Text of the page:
Climate justice and human rights organizations from around the globe are rallying around prominent Vietnamese environmental lawyer, Mr. Dang Dinh Bach, on the two-year anniversary of his arrest with the launch of the #StandwithBach hunger strike. A public letter was also released today by over 80 organizations worldwide calling for Bach’s immediate release, along with a petition and social media campaign.  

Bach was imprisoned for “tax evasion” after leading a campaign to reduce Vietnam’s reliance on coal. He declared that on June 24, 2023 – the second anniversary of his arrest – he will go on a hunger strike to the death in defense of his innocence. In his own spirit of nonviolent and peaceful protest the May 24 – June 24 “relay hunger strike” – in which at least one organization per day will strike in solidarity with Bach – hopes to raise awareness about this extreme injustice and prevent the need for him to risk his own life. Participating groups are from the United States, Indonesia, Brazil, Thailand, Spain, South Korea, Palestine, South Africa, and more countries around the world. 

“Bach is a climate champion and should not be punished for his participation in Vietnam’s clean energy transition,” said Meena Jagannath, Coordinator of the Global Network of Movement Lawyers at Movement Law Lab, of which Bach’s organization was a part before being forced to shut down. “It’s crucial for human rights lawyers and environmental defenders to stand up worldwide for our colleague in Vietnam. This kind of solidarity is vitally important for the future of the region and the planet. Right now, we are all concerned for his life.” 

As the founder of the Law and Policy of Sustainable Development Research Centre, Bach dedicated his life to protecting communities from harmful pollution, phasing out plastic waste, and supporting the government’s transition to clean energy. He is one of four members of the Vietnam Sustainable Energy Alliance who have been imprisoned in Vietnam, despite playing an instrumental role in the country’s ambitious climate commitments, indicating an ongoing and highly concerning trend. International renowned climate leader and Goldman Environmental Prize winner, Ms. Nguy Thi Khanh, was arrested on similar charges and released this month after serving 16 months in prison. 

The imprisonment of climate leaders in Vietnam has ironically all occurred in the wake of the Vietnamese government’s commitment to net zero emissions by 2050 and the $15.5 billion deal announced in December by the U.K., U.S., and other governments to support a Just Energy Transition Partnership (JETP) in Vietnam. Right now, the JETP implementation plan is being developed, and the coalition supporting Bach is urging decision-makers to ensure that civil society is welcome to participate meaningfully in this process without the threat of arrest.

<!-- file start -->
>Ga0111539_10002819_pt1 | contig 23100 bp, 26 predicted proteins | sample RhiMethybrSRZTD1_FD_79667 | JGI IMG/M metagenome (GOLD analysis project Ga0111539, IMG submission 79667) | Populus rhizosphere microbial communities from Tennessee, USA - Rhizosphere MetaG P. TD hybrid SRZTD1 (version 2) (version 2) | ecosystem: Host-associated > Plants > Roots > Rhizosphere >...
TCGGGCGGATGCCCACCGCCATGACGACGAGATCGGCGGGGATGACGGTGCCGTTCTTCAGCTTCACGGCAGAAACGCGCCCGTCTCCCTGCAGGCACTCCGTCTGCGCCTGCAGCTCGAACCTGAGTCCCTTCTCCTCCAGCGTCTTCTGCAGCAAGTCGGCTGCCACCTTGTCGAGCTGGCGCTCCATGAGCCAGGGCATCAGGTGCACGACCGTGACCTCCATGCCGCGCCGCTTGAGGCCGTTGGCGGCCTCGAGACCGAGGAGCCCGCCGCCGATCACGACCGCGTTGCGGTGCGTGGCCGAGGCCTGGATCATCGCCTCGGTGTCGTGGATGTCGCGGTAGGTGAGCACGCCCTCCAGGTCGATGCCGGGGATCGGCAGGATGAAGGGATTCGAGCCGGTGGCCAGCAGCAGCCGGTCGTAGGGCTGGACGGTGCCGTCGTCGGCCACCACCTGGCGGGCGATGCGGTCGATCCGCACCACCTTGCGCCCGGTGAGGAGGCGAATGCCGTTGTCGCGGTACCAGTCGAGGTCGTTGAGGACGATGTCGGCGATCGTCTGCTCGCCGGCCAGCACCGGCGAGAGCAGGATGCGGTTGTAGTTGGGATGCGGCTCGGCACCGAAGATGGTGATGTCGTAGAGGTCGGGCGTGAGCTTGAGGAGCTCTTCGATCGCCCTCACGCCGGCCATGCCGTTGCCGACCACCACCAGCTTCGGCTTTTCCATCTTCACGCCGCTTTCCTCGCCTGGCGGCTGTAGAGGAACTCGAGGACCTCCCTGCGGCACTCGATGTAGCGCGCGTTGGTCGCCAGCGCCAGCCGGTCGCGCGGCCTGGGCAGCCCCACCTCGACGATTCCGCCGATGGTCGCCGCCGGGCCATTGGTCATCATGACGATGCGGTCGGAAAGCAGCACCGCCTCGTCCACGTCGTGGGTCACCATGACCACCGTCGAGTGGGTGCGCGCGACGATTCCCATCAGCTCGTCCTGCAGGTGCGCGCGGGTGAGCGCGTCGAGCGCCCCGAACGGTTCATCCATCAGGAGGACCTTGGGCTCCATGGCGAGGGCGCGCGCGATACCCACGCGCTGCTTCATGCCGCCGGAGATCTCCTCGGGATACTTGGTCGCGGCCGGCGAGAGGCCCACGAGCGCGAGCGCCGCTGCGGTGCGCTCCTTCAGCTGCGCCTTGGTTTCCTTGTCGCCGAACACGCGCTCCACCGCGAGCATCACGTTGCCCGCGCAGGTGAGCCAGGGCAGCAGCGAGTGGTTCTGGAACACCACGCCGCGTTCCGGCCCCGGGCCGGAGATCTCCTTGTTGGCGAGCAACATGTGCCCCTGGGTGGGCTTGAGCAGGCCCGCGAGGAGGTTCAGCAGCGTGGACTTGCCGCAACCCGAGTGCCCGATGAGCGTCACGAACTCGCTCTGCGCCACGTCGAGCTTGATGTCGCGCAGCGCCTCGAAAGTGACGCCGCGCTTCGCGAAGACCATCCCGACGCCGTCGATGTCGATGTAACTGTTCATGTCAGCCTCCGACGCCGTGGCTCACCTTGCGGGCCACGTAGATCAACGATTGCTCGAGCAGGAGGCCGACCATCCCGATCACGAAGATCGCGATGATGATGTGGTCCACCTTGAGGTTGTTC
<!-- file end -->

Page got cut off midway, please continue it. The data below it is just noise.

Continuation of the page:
“A just energy transition cannot be successful with people like Bach in jail,” said Maureen Harris, Senior Advisory from International Rivers. “The result of such a repressive environment is that civil society is effectively excluded from negotiating spaces and deliberations around energy transition partnerships, programs, and projects, even as they proclaim to be ‘just’”. 

Bach was not granted a fair trial. He was not allowed to meet with his lawyer until seven months after he was arrested and his sentence was much harsher than is usual for people accused of tax evasion. United Nations experts suggest that Bach’s prosecution was politically motivated

Just last week the UN Human Rights Council Working Group on Arbitrary Detention released an opinion regarding Bach’s imprisonment, finding it a “violation of international law” and expressing concerns about a “systemic problem with arbitrary detention” of environmental defenders in Vietnam. 

The coalition is urging all governments, multilateral institutions, and others invested in a just energy transition for Vietnam to 1) insist on Bach’s release; and 2) demand that civil society in Vietnam is welcome to participate meaningfully in the just energy transition process.

“I have witnessed so many painful stories of poverty and terrible diseases that weigh on abused communities in Vietnam,” said Bach in a recent statement from prison. “They are deprived of their land and livelihoods and do not have opportunities to speak out for justice and the right to be human in the face of environmental pollution, especially in places with coal-fired power plants across the country. In order to conceal the truth and threaten the voices of people, the Vietnamese authorities have arrested, convicted and unjustly detained environmental and human rights activists in defiance of national and international law.”


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